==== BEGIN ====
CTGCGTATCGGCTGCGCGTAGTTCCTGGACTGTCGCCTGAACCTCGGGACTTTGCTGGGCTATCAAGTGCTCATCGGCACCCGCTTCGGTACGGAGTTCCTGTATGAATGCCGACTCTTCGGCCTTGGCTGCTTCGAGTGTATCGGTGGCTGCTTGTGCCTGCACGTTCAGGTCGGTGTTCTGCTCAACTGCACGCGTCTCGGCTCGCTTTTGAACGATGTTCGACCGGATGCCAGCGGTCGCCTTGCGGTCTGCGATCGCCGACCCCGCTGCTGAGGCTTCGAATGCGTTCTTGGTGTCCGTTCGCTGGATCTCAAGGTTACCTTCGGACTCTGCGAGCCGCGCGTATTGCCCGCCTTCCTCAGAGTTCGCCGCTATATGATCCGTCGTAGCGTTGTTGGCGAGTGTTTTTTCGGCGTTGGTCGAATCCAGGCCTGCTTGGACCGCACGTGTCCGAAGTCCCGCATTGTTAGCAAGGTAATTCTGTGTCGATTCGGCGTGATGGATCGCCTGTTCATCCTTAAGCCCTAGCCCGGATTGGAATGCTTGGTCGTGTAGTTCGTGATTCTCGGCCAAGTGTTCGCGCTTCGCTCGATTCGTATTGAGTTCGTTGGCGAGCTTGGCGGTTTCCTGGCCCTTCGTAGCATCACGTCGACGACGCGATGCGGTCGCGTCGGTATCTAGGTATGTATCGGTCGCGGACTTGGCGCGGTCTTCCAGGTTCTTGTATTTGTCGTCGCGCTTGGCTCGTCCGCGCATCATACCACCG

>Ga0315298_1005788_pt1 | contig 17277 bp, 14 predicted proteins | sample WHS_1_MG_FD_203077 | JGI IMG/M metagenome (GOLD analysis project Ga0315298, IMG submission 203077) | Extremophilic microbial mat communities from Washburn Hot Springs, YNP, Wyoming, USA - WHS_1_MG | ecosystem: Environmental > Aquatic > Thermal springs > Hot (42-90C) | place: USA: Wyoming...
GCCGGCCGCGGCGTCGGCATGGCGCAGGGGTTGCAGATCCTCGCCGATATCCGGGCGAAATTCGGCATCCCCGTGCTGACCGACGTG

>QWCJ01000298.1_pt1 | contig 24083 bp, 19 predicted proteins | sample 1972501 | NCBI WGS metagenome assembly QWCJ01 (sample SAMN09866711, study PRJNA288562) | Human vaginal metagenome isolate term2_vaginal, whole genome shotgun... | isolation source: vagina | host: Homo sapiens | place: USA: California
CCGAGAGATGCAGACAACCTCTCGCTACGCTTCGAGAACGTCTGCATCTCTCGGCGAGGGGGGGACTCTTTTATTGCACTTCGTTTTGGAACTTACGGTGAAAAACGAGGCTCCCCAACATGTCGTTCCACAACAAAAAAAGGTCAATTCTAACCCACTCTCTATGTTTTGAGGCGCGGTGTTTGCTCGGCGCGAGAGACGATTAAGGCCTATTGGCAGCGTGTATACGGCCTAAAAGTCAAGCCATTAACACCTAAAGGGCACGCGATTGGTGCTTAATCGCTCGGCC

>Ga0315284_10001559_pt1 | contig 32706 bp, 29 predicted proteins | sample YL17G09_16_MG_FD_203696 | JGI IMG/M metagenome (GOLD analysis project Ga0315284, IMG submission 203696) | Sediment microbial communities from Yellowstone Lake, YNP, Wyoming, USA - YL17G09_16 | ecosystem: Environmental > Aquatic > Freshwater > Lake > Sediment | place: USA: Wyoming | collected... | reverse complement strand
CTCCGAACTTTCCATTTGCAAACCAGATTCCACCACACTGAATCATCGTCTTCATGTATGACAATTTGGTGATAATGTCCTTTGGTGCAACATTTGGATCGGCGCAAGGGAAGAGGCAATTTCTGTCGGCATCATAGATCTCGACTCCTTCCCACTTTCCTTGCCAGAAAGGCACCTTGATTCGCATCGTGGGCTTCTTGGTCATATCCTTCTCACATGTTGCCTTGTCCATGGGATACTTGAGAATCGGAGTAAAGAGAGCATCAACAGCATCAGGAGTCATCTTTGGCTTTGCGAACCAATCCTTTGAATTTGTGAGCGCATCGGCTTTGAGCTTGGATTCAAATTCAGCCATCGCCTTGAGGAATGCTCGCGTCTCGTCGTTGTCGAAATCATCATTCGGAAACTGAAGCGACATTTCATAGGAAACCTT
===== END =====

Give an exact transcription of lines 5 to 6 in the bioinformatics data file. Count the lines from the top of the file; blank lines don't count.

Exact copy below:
CCGAGAGATGCAGACAACCTCTCGCTACGCTTCGAGAACGTCTGCATCTCTCGGCGAGGGGGGGACTCTTTTATTGCACTTCGTTTTGGAACTTACGGTGAAAAACGAGGCTCCCCAACATGTCGTTCCACAACAAAAAAAGGTCAATTCTAACCCACTCTCTATGTTTTGAGGCGCGGTGTTTGCTCGGCGCGAGAGACGATTAAGGCCTATTGGCAGCGTGTATACGGCCTAAAAGTCAAGCCATTAACACCTAAAGGGCACGCGATTGGTGCTTAATCGCTCGGCC

>Ga0315284_10001559_pt1 | contig 32706 bp, 29 predicted proteins | sample YL17G09_16_MG_FD_203696 | JGI IMG/M metagenome (GOLD analysis project Ga0315284, IMG submission 203696) | Sediment microbial communities from Yellowstone Lake, YNP, Wyoming, USA - YL17G09_16 | ecosystem: Environmental > Aquatic > Freshwater > Lake > Sediment | place: USA: Wyoming | collected... | reverse complement strand